Sec. 732.403, F.S. reads in relevant part:

[I]f the decedent was domiciled in Florida at the time of death, the surviving spouse and the decedent’s lineal heirs the decedent was supporting or was obligated to support are entitled to a reasonable allowance in money out of the estate for their maintenance during administration. The court may order this allowance to be paid as a lump sum or in periodic installments. The allowance shall not exceed a total of $18,000.

Before the Florida Probate Code was revised, the Code provided for a reasonable family allowance “if necessary for support.” §733.20(1)(d), F.S. (1973). This language was removed when the Code was revised; therefore, a surviving spouse is entitled to a family allowance without regard to the necessity of the allowance. However, the reasonableness of the allowance must still be established. A surviving spouse’s needs are relevant in that decision. In a case involving very limited expenses, a reasonable allowance might be extremely small. See DeSmidt v. DeSmidt, 563 So. 2d 193 (Fla. 2nd DCA 1990). The probate court retains the authority to re-examine and modify an award, either upward or downward as circumstances may require during the course of administration of the estate. See Valdes v. Estate of Valdes, 913 So. 2d 1229 (Fla. 3rd DCA 2005). The death of any person entitled to a family allowance terminates the right to that part of the allowance not paid. Refer to §732.403, F.S. If a recalcitrant personal representative refuses to pay the family allowance, the beneficiary may be able to recover her attorney’s fees for the time spent securing her family allowance. See Hoyt v. Hoyt, 814 So. 2d 1254 (Fla. 2nd DCA 2002).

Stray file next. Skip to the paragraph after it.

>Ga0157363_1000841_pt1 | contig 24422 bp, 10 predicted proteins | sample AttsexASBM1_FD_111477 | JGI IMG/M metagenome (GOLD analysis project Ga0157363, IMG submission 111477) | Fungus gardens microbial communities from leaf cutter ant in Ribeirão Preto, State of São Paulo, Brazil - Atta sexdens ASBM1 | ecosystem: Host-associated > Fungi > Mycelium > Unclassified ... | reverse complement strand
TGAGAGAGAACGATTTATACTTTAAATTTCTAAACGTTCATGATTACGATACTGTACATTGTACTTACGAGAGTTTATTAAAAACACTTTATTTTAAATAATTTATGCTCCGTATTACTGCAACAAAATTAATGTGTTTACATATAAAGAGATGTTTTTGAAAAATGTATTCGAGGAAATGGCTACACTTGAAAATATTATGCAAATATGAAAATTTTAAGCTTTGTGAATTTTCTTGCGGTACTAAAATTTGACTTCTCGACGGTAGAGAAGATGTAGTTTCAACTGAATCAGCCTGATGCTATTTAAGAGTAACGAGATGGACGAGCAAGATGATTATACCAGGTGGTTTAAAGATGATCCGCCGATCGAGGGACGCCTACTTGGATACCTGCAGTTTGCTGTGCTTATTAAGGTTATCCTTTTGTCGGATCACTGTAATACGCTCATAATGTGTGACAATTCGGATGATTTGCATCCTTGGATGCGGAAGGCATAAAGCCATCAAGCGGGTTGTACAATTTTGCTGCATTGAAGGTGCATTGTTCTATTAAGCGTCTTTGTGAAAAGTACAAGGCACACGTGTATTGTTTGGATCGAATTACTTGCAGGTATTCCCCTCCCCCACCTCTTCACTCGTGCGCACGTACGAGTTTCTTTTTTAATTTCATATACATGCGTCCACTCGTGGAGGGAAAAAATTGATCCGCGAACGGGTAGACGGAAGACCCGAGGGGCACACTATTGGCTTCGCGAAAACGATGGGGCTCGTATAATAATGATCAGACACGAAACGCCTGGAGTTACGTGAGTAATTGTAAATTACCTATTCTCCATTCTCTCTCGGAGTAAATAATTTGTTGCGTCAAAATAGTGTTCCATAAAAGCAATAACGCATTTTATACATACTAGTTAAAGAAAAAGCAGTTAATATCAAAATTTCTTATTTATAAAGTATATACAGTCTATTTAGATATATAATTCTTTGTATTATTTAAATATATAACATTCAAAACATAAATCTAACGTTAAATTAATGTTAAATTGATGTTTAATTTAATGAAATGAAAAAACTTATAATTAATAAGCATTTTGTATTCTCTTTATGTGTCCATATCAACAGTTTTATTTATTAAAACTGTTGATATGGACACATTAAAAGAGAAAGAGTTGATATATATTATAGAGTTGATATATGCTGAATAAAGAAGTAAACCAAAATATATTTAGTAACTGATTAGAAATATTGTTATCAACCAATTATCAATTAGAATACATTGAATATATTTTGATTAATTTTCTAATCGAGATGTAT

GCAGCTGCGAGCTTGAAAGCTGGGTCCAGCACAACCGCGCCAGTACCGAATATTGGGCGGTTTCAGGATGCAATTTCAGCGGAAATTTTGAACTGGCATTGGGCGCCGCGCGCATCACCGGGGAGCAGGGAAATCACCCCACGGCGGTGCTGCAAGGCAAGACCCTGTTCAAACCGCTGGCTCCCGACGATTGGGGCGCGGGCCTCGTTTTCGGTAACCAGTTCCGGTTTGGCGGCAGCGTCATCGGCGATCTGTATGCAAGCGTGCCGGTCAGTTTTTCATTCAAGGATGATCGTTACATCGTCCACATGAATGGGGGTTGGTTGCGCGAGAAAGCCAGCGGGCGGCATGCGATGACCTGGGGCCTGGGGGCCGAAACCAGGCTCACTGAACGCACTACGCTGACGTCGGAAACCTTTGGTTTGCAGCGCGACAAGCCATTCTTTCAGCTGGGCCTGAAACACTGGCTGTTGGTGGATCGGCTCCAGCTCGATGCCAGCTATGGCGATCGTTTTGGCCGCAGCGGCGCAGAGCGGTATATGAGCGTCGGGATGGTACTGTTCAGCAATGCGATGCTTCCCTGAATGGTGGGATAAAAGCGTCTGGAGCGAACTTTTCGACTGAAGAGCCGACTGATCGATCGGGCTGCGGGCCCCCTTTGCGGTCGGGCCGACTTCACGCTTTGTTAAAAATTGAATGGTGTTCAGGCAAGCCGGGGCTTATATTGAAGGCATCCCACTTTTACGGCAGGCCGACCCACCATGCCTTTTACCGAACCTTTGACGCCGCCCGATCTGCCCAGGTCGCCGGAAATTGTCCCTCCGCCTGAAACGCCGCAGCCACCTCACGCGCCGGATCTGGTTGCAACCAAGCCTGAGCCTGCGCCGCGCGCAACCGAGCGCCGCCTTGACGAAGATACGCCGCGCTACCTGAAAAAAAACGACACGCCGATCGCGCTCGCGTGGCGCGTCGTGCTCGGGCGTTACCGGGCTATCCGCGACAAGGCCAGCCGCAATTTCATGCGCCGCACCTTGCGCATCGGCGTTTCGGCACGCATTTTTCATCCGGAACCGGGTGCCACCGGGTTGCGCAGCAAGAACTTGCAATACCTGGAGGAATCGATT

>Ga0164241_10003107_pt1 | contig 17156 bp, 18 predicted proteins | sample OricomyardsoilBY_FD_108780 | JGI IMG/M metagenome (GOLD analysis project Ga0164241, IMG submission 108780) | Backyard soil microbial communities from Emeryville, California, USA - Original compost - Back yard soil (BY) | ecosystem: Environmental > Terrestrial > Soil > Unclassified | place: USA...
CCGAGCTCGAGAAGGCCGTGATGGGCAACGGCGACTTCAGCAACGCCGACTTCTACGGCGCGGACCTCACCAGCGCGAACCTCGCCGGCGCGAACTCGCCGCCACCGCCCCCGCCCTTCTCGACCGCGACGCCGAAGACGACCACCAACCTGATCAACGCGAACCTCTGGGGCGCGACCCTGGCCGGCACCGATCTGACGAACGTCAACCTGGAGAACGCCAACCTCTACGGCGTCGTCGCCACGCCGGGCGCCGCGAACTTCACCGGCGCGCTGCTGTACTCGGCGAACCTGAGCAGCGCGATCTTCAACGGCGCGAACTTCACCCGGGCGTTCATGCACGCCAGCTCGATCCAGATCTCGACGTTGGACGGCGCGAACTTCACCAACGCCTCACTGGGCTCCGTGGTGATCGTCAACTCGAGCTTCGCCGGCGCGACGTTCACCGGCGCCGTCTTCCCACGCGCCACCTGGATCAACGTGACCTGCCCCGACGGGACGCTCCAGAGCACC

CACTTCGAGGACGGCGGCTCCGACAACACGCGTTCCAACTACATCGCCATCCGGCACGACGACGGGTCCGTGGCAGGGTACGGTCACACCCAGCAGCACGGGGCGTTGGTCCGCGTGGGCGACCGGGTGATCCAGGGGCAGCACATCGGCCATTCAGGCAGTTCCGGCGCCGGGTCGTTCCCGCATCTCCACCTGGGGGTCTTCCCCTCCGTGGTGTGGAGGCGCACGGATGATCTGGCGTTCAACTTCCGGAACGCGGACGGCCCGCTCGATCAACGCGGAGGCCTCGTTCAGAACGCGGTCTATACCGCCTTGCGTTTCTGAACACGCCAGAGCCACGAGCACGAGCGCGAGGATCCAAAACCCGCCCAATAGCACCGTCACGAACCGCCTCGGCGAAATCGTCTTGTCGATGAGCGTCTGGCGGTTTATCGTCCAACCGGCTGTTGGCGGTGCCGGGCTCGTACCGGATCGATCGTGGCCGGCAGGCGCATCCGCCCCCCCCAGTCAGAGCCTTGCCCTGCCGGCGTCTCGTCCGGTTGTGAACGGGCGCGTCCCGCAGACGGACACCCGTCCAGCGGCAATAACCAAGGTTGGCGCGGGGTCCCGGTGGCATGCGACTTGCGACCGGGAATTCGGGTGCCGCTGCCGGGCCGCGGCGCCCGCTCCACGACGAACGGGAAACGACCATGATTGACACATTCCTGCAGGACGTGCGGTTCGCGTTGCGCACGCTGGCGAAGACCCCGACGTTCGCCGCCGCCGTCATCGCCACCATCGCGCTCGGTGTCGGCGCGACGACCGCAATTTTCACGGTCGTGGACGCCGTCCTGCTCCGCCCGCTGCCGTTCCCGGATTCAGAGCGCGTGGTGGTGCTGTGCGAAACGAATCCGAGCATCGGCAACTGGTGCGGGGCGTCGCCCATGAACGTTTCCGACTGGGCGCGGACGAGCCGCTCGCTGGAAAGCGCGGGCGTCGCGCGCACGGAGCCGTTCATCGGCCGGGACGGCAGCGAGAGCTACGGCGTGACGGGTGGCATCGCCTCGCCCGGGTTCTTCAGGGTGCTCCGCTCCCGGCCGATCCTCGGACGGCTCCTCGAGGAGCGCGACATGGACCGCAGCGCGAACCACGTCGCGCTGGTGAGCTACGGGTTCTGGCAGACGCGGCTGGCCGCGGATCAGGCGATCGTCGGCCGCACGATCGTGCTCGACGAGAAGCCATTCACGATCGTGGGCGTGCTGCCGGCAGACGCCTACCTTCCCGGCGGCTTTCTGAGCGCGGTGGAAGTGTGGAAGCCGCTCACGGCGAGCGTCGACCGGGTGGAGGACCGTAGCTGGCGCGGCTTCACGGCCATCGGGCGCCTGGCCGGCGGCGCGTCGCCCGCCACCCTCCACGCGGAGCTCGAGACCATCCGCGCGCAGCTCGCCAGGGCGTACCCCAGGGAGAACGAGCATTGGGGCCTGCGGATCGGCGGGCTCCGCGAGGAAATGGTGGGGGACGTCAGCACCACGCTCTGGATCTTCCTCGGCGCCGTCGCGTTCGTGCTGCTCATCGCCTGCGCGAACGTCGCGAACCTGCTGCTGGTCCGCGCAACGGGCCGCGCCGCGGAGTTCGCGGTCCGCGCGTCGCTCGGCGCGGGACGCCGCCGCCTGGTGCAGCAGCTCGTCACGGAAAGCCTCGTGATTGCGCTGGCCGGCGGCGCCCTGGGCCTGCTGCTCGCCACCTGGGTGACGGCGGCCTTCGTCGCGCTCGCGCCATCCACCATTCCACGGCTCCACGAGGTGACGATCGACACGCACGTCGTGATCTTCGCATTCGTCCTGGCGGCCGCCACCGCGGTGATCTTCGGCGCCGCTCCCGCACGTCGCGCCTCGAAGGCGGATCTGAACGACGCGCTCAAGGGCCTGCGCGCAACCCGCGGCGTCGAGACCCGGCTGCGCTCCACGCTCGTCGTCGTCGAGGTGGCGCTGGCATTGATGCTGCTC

Because a family allowance is a Class 5 expense of the estate (refer to §733.707, F.S.), the personal representative may be able to defer payment of the family allowance until after payment of the Class 1 – 4 expenses. Additionally, there could be a substantial delay in payment if the estate or revocable trust is involved in protracted litigation.